Graduation Year

2015

Document Type

Dissertation

Degree

Ph.D.

Degree Name

Doctor of Philosophy (Ph.D.)

Degree Granting Department

Industrial and Management Systems Engineering

Major Professor

Hui Yang, Ph.D.

Committee Member

José Zayas-Castro, Ph.D.

Committee Member

Alex Savachkin, Ph.D.

Committee Member

Fabio M. Leonelli, M.D.

Committee Member

Ravi Sankar, Ph.D.

Keywords

High-dimensional Modeling, High-redundant Variables, Model-driven Parametric Monitoring, Self-organized Clustering

Abstract

In order to cope with system complexity and dynamic environments, modern industries are investing in a variety of sensor networks and data acquisition systems to increase information visibility. Multi-sensor systems bring the proliferation of high-dimensional functional Big Data that capture rich information on the evolving dynamics of natural and engineered processes. With spatially and temporally dense data readily available, there is an urgent need to develop advanced methodologies and associated tools that will enable and assist (i) the handling of the big data communicated by the contemporary complex systems, (ii) the extraction and identification of pertinent knowledge about the environmental and operational dynamics driving these systems, and (iii) the exploitation of the acquired knowledge for more enhanced design, analysis, monitoring, diagnostics and control.

My methodological and theoretical research as well as a considerable portion of my applied and collaborative work in this dissertation aims at addressing high-dimensional functional big data communicated by the systems. An innovative contribution of my work is the establishment of a series of systematic methodologies to investigate the complex system informatics including multi-dimensional modeling, feature extraction and selection, model-based monitoring and root cause diagnostics.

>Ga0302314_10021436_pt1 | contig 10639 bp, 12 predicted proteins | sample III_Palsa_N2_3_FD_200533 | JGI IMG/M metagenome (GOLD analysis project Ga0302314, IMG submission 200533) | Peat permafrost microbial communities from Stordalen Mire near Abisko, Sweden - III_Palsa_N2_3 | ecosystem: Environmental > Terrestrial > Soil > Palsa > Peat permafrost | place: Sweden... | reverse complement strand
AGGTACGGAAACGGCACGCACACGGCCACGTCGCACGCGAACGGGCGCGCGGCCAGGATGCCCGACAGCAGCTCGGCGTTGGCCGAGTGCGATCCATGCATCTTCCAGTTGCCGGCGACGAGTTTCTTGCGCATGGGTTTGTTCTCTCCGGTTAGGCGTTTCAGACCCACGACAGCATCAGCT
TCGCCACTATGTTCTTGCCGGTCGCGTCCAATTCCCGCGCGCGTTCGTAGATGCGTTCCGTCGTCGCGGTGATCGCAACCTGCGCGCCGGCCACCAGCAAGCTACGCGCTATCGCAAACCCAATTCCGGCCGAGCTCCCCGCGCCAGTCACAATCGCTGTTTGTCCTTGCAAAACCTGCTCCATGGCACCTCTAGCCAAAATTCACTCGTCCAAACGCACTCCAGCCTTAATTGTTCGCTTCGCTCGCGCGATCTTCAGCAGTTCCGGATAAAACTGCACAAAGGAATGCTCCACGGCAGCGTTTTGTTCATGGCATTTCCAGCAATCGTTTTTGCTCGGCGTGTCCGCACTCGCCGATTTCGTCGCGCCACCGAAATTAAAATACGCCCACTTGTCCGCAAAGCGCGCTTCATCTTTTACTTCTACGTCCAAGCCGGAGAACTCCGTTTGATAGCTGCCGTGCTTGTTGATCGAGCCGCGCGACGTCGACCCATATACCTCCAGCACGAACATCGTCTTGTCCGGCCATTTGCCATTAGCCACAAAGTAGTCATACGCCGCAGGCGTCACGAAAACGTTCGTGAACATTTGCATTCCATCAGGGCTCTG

This study presents systematic methodologies to investigate spatiotemporal informatics of complex systems from multi-dimensional modeling and feature extraction to model-driven monitoring, fault identification and root cause diagnostics. In particular, we developed a multiscale adaptive basis function model to represent and characterize the high-dimensional nonlinear functional profiles, thereby reducing the large amount of data to a parsimonious set of variables (i.e., model parameters) while preserving the information. Furthermore, the complex interdependence structure among variables is identified by a novel self-organizing network algorithm, in which the homogeneous variables are clustered into sub-network communities. Then we minimize the redundancy of variables in each cluster and integrate the new set of clustered variables with predictive models to identify a sparse set of sensitive variables for process monitoring and fault diagnostics. We evaluated and validated our methodologies using real-world case studies that extract parameters from representation models of vectorcardiogram (VCG) signals for the diagnosis of myocardial infarctions. The proposed systematic methodologies are generally applicable for modeling, monitoring and diagnosis in many disciplines that involve a large number of highly-redundant variables extracted from the big data.

The self-organizing approach was also innovatively developed to derive the steady geometric structure of a network from the recurrence-based adjacency matrix. As such, novel network-theoretic measures can be achieved based on actual node-to-node distances in the self-organized network topology.

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